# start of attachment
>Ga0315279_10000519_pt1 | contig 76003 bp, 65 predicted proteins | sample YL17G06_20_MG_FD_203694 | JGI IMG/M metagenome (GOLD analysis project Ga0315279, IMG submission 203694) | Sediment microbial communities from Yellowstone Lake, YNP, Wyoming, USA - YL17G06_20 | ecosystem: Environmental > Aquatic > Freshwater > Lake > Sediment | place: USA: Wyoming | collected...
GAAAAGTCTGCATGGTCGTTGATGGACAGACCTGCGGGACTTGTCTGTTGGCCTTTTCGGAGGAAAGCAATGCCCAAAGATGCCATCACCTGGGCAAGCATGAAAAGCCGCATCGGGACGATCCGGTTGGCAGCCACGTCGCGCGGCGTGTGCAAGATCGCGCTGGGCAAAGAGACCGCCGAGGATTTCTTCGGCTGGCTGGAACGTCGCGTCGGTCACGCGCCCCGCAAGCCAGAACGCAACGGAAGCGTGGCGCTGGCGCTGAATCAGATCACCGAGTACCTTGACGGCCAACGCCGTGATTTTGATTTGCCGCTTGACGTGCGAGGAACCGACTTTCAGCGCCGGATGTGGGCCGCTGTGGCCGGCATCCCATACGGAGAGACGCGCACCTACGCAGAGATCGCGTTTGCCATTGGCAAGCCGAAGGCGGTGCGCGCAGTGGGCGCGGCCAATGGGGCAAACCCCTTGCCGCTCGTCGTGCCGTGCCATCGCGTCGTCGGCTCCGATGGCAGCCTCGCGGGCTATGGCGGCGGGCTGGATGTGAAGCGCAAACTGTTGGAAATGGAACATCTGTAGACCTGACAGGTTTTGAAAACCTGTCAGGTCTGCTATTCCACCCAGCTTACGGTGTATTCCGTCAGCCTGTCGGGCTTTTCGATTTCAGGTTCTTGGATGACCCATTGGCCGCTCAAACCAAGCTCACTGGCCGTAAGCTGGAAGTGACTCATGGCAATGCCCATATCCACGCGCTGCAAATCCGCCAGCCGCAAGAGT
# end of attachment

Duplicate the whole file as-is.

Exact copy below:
>Ga0315279_10000519_pt1 | contig 76003 bp, 65 predicted proteins | sample YL17G06_20_MG_FD_203694 | JGI IMG/M metagenome (GOLD analysis project Ga0315279, IMG submission 203694) | Sediment microbial communities from Yellowstone Lake, YNP, Wyoming, USA - YL17G06_20 | ecosystem: Environmental > Aquatic > Freshwater > Lake > Sediment | place: USA: Wyoming | collected...
GAAAAGTCTGCATGGTCGTTGATGGACAGACCTGCGGGACTTGTCTGTTGGCCTTTTCGGAGGAAAGCAATGCCCAAAGATGCCATCACCTGGGCAAGCATGAAAAGCCGCATCGGGACGATCCGGTTGGCAGCCACGTCGCGCGGCGTGTGCAAGATCGCGCTGGGCAAAGAGACCGCCGAGGATTTCTTCGGCTGGCTGGAACGTCGCGTCGGTCACGCGCCCCGCAAGCCAGAACGCAACGGAAGCGTGGCGCTGGCGCTGAATCAGATCACCGAGTACCTTGACGGCCAACGCCGTGATTTTGATTTGCCGCTTGACGTGCGAGGAACCGACTTTCAGCGCCGGATGTGGGCCGCTGTGGCCGGCATCCCATACGGAGAGACGCGCACCTACGCAGAGATCGCGTTTGCCATTGGCAAGCCGAAGGCGGTGCGCGCAGTGGGCGCGGCCAATGGGGCAAACCCCTTGCCGCTCGTCGTGCCGTGCCATCGCGTCGTCGGCTCCGATGGCAGCCTCGCGGGCTATGGCGGCGGGCTGGATGTGAAGCGCAAACTGTTGGAAATGGAACATCTGTAGACCTGACAGGTTTTGAAAACCTGTCAGGTCTGCTATTCCACCCAGCTTACGGTGTATTCCGTCAGCCTGTCGGGCTTTTCGATTTCAGGTTCTTGGATGACCCATTGGCCGCTCAAACCAAGCTCACTGGCCGTAAGCTGGAAGTGACTCATGGCAATGCCCATATCCACGCGCTGCAAATCCGCCAGCCGCAAGAGT